In Joseph Heller’s 1961 novel “Catch-22,” the author writes—regarding self-diagnosed insanity—that “There was only one catch and that was Catch-22, which specified that a concern for one's own safety in the face of dangers that were real and immediate was the process of a rational mind.”
In his protagonist Captain Yossarian’s world, empathy was postlogue to insanity: an entirely different conversation. Empathy, at mid-century, was the ability to feel—deeply and physically—the pains and joys of another person. It wasn’t a demand upon others, it was a psychological anomaly that resided within a special individual who knew, among other things, that not everybody had the shine.
In 2022, empathy is manifest differently. In 2022, we are all imbued with some bit of empathy—a physical firing of neural synapses—and expect others to honor us, not for our actual emotions, but rather for our externalized empathy itself. Across time and across our competing conceptions of empathy—we are both empathetic (individually) and non-empathetic (socially) at the same time.
All we have to do is ask; and as soon as we do, we are no longer empathetic.
This is as much a study in linguistics as it is in psychology, history, and politics.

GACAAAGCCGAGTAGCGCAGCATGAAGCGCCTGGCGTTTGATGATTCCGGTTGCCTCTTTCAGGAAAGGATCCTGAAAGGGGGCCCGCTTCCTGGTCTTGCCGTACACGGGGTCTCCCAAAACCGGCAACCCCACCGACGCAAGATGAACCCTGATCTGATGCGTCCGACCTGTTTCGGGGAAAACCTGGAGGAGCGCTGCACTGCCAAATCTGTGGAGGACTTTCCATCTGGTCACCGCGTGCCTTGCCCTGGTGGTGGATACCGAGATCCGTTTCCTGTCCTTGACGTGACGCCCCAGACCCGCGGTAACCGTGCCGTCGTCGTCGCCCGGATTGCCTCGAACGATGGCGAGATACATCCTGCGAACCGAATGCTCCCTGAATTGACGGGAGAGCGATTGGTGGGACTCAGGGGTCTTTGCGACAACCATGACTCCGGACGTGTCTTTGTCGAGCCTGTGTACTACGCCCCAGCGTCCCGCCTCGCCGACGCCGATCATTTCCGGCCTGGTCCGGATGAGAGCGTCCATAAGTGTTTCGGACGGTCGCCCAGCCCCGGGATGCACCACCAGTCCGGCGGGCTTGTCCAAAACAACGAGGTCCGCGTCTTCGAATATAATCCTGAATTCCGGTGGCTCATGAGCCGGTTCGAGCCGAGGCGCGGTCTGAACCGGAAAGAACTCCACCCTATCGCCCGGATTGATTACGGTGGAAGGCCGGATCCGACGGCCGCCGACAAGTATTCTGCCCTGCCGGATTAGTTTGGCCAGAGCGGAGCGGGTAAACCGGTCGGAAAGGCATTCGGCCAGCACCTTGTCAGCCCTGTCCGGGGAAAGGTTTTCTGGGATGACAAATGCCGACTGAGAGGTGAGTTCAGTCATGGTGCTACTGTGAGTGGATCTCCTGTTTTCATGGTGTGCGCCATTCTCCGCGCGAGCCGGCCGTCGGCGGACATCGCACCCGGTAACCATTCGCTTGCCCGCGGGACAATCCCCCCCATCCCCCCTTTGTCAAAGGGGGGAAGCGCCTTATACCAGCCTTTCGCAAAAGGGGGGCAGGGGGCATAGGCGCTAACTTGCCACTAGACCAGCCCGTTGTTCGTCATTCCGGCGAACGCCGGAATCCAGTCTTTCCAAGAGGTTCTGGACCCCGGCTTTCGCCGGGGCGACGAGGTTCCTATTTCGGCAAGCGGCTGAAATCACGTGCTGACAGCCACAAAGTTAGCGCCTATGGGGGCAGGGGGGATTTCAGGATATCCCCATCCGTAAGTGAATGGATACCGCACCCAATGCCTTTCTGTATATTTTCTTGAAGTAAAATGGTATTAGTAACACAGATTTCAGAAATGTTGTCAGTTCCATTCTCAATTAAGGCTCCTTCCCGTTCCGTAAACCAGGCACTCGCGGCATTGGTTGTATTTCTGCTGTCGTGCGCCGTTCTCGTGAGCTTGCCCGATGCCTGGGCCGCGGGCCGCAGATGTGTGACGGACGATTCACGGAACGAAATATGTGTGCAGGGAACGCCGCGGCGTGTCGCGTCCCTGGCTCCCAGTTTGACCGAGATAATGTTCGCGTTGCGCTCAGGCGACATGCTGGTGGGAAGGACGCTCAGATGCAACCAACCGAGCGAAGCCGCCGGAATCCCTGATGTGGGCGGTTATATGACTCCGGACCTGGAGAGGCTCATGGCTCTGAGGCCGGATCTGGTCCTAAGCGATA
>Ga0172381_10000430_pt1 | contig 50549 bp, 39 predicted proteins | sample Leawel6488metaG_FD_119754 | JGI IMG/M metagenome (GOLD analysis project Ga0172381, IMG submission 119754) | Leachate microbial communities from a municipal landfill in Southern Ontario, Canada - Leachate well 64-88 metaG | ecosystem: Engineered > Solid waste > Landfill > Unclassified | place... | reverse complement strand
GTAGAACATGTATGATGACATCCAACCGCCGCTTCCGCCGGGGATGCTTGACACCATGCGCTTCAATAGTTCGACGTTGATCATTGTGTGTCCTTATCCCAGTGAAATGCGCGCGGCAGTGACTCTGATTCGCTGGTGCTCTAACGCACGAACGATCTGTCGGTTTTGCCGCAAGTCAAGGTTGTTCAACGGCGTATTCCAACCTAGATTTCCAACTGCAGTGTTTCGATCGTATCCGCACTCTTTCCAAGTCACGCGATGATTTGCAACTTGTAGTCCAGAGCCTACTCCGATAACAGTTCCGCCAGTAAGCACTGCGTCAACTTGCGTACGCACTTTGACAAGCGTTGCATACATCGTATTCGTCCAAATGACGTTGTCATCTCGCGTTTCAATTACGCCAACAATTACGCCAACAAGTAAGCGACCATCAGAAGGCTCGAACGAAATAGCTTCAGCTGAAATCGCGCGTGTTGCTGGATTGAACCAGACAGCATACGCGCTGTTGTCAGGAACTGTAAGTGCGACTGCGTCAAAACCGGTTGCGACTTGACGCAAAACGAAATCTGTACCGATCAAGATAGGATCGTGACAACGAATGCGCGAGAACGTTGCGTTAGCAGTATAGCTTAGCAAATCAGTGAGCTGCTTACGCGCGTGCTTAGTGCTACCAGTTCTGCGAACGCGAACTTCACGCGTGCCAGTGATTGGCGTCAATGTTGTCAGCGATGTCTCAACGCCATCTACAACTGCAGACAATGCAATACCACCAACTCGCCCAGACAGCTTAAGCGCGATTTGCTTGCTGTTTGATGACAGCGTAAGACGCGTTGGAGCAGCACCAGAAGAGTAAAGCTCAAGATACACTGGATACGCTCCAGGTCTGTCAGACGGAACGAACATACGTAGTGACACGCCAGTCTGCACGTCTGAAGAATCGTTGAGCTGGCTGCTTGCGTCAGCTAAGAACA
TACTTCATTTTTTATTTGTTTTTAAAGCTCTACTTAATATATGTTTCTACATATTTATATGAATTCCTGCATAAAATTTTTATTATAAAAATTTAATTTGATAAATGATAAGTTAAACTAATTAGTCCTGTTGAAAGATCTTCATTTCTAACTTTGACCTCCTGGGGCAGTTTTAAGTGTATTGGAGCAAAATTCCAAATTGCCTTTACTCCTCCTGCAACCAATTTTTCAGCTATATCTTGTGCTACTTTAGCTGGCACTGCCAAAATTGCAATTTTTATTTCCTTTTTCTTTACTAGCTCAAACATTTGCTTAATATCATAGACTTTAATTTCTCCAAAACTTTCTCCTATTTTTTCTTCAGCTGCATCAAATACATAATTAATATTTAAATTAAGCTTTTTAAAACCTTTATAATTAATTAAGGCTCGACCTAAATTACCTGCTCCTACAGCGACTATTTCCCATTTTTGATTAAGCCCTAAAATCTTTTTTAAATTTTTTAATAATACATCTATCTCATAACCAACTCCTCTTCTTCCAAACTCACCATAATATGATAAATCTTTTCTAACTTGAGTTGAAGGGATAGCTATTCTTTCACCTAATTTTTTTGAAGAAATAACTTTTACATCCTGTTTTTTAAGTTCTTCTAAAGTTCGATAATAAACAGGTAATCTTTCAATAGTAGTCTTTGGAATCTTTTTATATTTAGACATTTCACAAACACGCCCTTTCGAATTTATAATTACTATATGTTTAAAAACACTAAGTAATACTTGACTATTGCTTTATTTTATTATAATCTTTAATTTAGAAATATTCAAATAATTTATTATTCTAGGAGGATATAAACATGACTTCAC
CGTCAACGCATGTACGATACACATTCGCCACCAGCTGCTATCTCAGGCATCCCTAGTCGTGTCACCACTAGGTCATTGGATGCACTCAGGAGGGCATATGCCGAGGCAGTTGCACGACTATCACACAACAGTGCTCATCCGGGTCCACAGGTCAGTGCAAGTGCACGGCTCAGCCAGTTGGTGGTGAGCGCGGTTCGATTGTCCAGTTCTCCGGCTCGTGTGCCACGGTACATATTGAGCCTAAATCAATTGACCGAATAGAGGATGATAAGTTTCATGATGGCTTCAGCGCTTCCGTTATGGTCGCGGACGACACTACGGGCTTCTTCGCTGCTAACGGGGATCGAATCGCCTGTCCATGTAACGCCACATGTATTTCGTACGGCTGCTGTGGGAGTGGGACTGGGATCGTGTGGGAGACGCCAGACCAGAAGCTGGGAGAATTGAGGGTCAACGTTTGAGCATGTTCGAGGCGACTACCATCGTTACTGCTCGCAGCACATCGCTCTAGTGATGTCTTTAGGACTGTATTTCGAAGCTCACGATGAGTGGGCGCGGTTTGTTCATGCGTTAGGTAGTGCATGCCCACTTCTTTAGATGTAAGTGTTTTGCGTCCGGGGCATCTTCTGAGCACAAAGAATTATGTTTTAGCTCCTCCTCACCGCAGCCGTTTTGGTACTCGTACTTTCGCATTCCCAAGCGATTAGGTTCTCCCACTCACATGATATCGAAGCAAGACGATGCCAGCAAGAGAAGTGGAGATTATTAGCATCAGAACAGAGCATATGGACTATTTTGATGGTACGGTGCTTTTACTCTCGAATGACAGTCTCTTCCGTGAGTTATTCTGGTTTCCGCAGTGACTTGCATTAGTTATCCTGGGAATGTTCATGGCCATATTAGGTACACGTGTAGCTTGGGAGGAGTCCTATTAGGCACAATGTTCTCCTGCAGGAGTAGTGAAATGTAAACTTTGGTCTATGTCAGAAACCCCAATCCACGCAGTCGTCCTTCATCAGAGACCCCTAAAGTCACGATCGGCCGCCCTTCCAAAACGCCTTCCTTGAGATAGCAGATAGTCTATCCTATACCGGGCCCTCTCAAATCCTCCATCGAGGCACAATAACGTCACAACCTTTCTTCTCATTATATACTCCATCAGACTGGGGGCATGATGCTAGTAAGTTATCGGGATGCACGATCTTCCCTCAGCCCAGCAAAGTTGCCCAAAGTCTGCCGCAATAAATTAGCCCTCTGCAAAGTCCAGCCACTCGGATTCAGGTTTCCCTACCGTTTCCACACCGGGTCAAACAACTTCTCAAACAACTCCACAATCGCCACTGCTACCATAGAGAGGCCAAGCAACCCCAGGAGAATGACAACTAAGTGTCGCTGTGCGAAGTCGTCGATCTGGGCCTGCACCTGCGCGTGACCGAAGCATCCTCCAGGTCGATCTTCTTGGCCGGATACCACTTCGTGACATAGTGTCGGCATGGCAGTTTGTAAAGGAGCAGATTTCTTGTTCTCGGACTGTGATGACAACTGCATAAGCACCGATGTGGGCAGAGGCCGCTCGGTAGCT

In Captain Yossarian’s mid-century, the meaning of empathy (like “insanity” itself) was in flux. When the word “empathy” first entered the English lexicon (literally meaning “feeling-in”: to enliven an object: to project one’s own imagined feelings onto the world) in the early 20th century, it meant almost the opposite of how it was used in Yossarian’s Cold War world of letters and aerial sorties.
At mid-century the word “empathy” transformed from “projection onto” to “internalization from.” Sometime during the subsequent half-century, “empathy” transformed again into what we have today: inverting the subject/object relationship: demandingly “feel like I feel”: an impossible perversion of the rubber and glue maxim.
Thus, when the semi-devout, semi-originalist Cold War generation—Yossarian’s direct descendants, Heller’s comrades—is told, in 2022, to be empathetic to the problems of a new era, they flop: “How can I feel that? May I retreat to compassion and altruism? I’m sympathetic!” Carnegie’s halls, Coke’s science education and Musk’s StarLink aren’t sufficient.
Thus, when the semi-woke, semi-progressive post-Reaganite generation demands, in 2022, that others be empathetic to their problems, they know immediately to follow up: “No! Not enough! We need you to experience, not merely feel.” Today’s empathy demands Jesus without deity, Teresa without faith and King Jr. without compromise.
We find that there exists a physical and genetic link to both senses of empathy. When an empathetic person sees another person who is experiencing a range of emotions, the empath's neural circuits respond with the same brain activity to physically feel what the other person is feeling. Therefore, the confusing difference between Baby Boomers’ empathy versus 2022’s empathy is not so much in what empathy does, but what empathy triggers: what follows.